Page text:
It fell to the Faculty of Health Sciences to stage the opening ceremony in UCT's December 2011 graduations, capping, on the morning of Monday, 12 December, the first band of the around 5 250 students who will graduate this week.
The faculty drew to a close the studies of those who had finished their MBChB degrees and their bachelors of science in, respectively, audiology, occupational therapy, physiotherapy and speech-language pathology. The faculty will host a second ceremony on Saturday, 17 December.
And as dean, Professor Marian Jacobs, explained after the ceremony, the faculty's graduations are always special. Unlike most other faculties, these students have been in the same classes - they studied together, had fun together - for anything between three to six years, said Jacobs, hugging a graduate she's known, she shared, since the student was just four years old.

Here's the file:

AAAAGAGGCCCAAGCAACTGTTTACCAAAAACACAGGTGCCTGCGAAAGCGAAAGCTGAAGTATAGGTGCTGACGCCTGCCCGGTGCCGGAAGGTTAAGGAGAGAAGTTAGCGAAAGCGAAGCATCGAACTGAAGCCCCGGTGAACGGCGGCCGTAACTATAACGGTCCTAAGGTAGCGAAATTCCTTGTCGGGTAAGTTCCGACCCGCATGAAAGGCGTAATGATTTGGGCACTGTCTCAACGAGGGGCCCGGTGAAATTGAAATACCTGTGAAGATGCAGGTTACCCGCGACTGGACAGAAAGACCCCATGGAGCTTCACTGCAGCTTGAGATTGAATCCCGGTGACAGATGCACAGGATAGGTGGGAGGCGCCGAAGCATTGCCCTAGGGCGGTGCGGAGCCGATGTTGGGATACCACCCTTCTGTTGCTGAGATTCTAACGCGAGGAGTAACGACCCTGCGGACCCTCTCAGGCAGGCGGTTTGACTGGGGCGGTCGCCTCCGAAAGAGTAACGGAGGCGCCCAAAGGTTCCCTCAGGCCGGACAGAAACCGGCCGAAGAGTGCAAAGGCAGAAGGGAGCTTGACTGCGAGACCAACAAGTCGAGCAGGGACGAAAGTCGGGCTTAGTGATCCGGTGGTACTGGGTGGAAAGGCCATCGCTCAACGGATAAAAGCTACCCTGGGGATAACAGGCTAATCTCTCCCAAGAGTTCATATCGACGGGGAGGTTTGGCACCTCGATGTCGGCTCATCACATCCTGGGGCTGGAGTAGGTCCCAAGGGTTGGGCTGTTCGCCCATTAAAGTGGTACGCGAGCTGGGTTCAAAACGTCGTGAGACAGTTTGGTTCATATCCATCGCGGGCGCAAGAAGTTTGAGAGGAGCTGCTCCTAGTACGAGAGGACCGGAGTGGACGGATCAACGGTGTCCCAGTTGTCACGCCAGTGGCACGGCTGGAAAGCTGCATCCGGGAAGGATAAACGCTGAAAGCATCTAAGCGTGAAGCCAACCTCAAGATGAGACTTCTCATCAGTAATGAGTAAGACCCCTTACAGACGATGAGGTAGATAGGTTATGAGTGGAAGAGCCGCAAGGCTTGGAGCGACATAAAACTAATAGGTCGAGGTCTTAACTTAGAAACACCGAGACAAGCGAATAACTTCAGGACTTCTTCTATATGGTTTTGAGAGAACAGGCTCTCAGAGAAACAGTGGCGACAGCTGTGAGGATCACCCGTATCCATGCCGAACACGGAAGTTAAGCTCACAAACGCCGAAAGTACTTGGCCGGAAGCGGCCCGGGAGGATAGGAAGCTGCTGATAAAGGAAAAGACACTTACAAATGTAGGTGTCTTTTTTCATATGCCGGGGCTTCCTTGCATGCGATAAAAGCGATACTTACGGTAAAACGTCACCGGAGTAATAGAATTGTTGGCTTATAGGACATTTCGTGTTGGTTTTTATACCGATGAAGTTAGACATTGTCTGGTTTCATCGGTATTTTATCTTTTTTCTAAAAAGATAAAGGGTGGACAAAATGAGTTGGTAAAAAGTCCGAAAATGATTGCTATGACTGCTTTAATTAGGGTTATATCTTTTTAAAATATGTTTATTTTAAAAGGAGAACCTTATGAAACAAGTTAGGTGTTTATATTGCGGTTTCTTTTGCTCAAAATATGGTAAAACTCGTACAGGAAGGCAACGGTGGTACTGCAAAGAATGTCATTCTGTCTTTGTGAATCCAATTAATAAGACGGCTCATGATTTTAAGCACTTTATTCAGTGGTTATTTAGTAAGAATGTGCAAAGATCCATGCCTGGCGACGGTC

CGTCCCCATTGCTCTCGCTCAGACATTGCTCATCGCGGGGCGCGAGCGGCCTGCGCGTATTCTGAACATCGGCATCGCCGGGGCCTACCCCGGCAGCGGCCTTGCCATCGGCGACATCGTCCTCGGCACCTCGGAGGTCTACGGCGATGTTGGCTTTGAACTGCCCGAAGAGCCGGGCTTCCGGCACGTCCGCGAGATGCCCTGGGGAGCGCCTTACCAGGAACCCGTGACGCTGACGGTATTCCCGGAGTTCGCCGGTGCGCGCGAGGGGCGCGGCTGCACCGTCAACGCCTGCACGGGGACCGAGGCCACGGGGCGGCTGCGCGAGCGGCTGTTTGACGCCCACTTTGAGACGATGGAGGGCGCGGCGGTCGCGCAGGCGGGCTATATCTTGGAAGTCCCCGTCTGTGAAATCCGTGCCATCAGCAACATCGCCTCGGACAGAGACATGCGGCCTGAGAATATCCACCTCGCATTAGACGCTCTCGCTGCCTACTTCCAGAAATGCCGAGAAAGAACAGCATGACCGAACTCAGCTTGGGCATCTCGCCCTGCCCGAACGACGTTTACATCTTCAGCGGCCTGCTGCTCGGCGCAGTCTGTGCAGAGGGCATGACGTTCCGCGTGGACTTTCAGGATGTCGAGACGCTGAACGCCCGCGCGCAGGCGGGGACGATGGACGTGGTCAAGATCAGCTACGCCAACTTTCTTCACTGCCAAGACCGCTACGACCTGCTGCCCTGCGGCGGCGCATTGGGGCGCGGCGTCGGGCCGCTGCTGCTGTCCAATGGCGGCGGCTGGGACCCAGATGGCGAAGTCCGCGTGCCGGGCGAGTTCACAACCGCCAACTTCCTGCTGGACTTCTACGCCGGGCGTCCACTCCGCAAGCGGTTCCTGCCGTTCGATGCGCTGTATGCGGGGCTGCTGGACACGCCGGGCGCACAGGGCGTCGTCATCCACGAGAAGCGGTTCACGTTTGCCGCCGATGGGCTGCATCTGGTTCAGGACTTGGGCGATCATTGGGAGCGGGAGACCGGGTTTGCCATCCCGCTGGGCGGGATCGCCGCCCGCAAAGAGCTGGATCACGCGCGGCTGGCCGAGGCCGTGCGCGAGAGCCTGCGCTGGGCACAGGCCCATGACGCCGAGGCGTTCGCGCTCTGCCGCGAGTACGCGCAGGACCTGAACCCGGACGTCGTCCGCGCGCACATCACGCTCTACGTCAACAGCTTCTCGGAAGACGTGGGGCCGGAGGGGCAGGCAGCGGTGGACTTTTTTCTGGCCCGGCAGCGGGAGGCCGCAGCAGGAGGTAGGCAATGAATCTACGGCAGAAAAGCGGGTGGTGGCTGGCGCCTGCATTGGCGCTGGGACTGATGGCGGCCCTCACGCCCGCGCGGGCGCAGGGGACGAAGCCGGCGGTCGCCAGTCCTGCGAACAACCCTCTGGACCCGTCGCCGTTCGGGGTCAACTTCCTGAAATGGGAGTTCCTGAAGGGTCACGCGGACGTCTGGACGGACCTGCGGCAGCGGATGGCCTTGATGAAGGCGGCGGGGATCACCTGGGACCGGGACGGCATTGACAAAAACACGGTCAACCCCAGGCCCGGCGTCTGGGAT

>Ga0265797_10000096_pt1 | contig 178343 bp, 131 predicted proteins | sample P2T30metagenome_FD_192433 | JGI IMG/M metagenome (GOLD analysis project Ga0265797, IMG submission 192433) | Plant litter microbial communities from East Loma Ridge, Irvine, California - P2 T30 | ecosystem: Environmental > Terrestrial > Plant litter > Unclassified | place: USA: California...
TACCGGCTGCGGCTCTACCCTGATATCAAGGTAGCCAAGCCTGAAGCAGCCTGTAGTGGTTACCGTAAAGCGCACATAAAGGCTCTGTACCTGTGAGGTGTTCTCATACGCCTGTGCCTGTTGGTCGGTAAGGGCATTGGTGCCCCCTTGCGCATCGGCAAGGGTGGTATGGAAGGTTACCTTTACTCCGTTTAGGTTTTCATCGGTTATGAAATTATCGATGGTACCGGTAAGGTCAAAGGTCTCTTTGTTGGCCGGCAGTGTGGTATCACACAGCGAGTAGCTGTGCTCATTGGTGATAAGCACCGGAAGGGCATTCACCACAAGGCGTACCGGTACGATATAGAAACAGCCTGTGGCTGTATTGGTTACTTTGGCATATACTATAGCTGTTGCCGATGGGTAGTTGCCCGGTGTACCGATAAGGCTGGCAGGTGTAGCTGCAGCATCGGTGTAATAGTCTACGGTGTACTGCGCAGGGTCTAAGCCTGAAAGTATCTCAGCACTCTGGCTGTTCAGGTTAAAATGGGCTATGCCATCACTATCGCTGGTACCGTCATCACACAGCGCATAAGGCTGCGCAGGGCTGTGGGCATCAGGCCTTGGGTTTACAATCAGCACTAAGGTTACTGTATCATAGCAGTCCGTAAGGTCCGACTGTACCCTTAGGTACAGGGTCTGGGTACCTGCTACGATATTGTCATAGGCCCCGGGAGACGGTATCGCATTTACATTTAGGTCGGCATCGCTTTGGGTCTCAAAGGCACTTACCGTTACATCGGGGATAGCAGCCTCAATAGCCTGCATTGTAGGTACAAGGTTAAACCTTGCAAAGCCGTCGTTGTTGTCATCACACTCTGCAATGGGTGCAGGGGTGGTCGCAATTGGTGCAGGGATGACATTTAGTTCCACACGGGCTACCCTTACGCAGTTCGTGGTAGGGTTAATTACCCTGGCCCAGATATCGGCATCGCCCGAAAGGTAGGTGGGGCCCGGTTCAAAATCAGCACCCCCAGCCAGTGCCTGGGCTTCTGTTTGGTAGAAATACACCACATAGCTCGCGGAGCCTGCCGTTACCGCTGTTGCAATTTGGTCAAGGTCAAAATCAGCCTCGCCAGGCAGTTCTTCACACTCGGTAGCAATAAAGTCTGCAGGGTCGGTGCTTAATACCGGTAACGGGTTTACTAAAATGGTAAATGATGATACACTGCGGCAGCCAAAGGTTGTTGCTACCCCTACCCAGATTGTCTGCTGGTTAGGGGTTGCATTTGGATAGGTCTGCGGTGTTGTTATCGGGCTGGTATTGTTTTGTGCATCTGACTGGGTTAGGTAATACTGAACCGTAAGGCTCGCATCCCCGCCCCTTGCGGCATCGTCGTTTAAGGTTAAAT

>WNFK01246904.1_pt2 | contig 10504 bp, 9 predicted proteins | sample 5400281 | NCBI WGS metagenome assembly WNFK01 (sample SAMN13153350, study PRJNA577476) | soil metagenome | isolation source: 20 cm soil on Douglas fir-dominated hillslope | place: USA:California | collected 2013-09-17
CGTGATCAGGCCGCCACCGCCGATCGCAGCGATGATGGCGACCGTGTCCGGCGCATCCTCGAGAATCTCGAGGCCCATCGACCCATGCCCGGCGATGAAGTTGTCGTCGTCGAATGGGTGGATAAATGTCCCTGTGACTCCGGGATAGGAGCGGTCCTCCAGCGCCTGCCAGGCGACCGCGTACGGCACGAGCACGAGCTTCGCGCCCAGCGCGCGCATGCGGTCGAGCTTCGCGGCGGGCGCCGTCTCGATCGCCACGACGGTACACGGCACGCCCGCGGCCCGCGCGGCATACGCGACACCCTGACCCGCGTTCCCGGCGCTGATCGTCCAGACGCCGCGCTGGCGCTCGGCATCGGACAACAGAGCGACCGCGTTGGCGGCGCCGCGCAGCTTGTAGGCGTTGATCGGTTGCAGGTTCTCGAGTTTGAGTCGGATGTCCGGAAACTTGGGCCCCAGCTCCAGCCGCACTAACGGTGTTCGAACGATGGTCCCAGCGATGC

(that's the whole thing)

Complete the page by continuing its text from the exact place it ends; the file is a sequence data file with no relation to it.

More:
The ceremony also marked the presentation of the Chancellor's Award for Outstanding Leadership in Africa to Archbishop Emeritus Desmond Tutu, just the second recipient. Tutu could unfortunately not attend, so the award was made in absentia.
UCT will host a further 11 ceremonies this week, the next being that of the Faculty of Humanities this afternoon at 15h00. This will be the first of four ceremonies hosted by the faculty over the week.
This afternoon, Mary Burton, associated with the Black Sash since 1965, will also receive an honorary doctorate in social science. Di Oliver, another Black Sash stalwart, will receive UCT's first Chancellor's Medal.
Download the citation the for Chancellor's Award for Outstanding Leadership in Africa to Archbishop Emeritus Desmond Tutu.
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